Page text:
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Halfway through Becoming, the Netflix documentary based in part on Michelle Obama’s bestselling memoir, Obama visits her childhood home and plays the opening chords of “Linus and Lucy” on the piano. Her mother Marian beams from the doorway, saying, “She always played everything over and over and over again, like it had to be perfect.” It may well be the most incisive moment of the film, for it exposes if not the defining project of Obama’s life, then certainly the compass to her power. (Obama herself is not a person I’m entirely convinced we are ever offered, nor are we entitled to, access.)
This, in some ways, is no profound revelation. The film, the feature directorial debut from cinematographer Nadia Hallgren, charts Obama’s history as a proud overachiever: the first Black First Lady graduated from Princeton, earned a law degree from Harvard, and mentored her future husband, Barack Obama, the first Black President of the United States, at the law firm where they met. In all her triumphs, she embodies something inspiring, to be sure, but more urgently something divinely recognizable for legions of girls and women of color. They have been counseled by their elders, wizened by heartbreak, to be twice as good as everyone else — so the oft-repeated saying goes. It requires nothing less to get the crumbs of the American Dream.
It’s hard to resist the romance of representation, particularly for Black women, who have long been made invisible, their experiences rendered illegible. And if for no other reason, the mere image of Michelle Obama is formidable. Hers is a portrait that Black women have been starved for, and she knows this well. The film follows Obama on her book tour, where she (and the audience) are confronted with the global effects of that portrait. There are excited girls and women of all races, but the Black and Brown ones are especially emphasized, gazing at her lovingly through tears and shaky breath, all of them touched by her poise, glamour, and essential relatability.
It was not always thus, of course. Even before she made it into the White House, Obama was plagued by racist attacks that framed her as an “angry Black woman” and nursed resentments over such egregious offenses as daring to reveal her arms. Images are seductive, a political force all their own. In fact, the Obamas have made an art of it. During Barack’s administration, they cultivated a down-to-earth, hands-on, accessible first family model. This could never protect them from anyone who would only ever see a Black family, but between the openhearted normalcy and glamour they projected, they won over the world.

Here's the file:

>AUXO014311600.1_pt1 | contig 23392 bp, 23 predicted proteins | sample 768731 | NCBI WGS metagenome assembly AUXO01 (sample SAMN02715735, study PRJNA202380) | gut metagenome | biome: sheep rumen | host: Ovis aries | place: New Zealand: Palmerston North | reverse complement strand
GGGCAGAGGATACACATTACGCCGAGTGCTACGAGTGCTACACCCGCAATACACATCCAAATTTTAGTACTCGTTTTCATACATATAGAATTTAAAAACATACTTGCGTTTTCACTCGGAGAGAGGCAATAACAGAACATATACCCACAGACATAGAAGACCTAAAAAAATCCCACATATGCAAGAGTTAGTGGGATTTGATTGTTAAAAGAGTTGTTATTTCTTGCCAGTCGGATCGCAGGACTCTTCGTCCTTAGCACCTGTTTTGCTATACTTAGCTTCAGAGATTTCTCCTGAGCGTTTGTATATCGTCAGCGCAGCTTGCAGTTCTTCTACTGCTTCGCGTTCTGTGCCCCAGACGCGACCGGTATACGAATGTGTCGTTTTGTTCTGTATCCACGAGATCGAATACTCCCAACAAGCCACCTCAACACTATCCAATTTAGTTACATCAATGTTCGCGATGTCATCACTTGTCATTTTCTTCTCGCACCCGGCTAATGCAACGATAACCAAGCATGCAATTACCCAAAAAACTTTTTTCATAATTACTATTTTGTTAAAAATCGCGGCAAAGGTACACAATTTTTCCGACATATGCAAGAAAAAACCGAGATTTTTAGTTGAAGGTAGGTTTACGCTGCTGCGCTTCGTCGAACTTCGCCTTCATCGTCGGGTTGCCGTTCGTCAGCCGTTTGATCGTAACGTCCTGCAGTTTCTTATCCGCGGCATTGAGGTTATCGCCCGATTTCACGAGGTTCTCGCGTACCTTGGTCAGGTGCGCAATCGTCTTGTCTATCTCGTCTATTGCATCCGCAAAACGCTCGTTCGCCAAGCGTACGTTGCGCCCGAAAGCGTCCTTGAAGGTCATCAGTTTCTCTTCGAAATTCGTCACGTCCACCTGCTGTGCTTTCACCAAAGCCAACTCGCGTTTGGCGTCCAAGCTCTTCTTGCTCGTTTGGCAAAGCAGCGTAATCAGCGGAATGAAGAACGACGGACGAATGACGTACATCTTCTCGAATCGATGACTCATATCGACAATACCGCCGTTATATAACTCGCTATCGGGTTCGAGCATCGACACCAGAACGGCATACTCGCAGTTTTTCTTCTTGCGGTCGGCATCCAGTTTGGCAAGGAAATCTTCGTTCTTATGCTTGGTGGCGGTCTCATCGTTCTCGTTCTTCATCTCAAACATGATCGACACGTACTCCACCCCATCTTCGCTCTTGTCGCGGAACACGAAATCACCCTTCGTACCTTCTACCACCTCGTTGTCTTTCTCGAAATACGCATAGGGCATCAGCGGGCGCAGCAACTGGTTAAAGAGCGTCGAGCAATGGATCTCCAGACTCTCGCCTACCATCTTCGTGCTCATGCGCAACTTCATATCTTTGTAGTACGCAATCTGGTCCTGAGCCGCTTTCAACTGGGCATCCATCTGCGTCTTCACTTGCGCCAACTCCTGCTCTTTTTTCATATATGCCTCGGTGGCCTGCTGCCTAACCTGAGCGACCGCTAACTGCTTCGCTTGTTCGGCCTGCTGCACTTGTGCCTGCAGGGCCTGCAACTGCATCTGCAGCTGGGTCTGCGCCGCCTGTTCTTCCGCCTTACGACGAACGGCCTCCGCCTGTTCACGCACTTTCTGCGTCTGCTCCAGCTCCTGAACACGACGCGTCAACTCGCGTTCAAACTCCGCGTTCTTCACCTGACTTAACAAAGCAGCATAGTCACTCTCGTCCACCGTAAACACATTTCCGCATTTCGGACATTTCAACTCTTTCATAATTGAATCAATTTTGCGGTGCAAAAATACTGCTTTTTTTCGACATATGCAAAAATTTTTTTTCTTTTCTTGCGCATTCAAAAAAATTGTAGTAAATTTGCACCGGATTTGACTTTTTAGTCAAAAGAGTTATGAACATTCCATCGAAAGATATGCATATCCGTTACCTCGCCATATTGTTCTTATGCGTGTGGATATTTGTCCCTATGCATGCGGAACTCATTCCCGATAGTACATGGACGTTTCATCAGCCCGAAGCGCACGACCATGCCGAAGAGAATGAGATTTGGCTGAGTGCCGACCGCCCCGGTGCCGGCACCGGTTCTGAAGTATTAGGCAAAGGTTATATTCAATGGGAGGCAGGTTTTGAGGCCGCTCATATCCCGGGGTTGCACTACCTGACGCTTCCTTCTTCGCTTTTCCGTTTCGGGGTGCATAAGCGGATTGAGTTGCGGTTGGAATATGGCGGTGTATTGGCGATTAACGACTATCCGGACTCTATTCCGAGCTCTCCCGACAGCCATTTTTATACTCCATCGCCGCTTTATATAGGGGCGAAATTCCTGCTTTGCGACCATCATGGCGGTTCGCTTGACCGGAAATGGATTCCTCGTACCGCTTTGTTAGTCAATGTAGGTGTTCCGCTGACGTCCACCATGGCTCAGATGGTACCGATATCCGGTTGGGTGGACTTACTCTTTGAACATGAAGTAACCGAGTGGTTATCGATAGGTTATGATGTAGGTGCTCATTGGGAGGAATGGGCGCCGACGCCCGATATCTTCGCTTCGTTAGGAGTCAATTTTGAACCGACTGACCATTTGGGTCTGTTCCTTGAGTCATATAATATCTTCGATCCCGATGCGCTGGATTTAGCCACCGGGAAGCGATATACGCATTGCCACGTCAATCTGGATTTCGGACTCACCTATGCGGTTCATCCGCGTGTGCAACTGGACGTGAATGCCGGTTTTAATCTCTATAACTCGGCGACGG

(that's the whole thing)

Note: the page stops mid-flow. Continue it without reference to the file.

The Obamas have, at turns explicitly and implicitly, almost always represented the more traditional avenue for upward mobility. They are a success story for operating within the confines of America’s institutions, and to look at them, among many complicated things, is to be satisfied that the system need not be dismantled, merely navigated. Barack Obama’s policies simply do not reflect the right-wing anxieties (either then or now) that Black Americans unduly benefited from his presidency. He even occasionally resorted to conservative talking points around “personal responsibility” when called upon to address the Black community directly. Michelle too has been accused of similar finger-wagging, both in her book and in the film. She blames “our folks” for failing to show up in the 2016 election, costing Hillary Clinton the victory. It is perhaps reasonable to interpret that this means “Black people”; she is surrounded by Black teenagers at the time. But she elaborates in the next scene: “The people who didn’t vote at all, the young people, the women … it wasn’t just in this election … every time Barack didn’t get the Congress he needed, that was because our folks didn’t show up.”
Michelle Obama has and likely always will be held to impossible standards, relentlessly dissected. She admits as much early in the film: “It’s hard to wake up every day and maintain that level of perfection that was absolutely required of me and Barack as the first Black President and First Lady.” Their portrait of perfection might still be poetry, if today it did not cast back on how imperfect it is possible to be, and expose a central injustice that cannot be undone by education and hard work.
Becoming is available to stream on Netflix.
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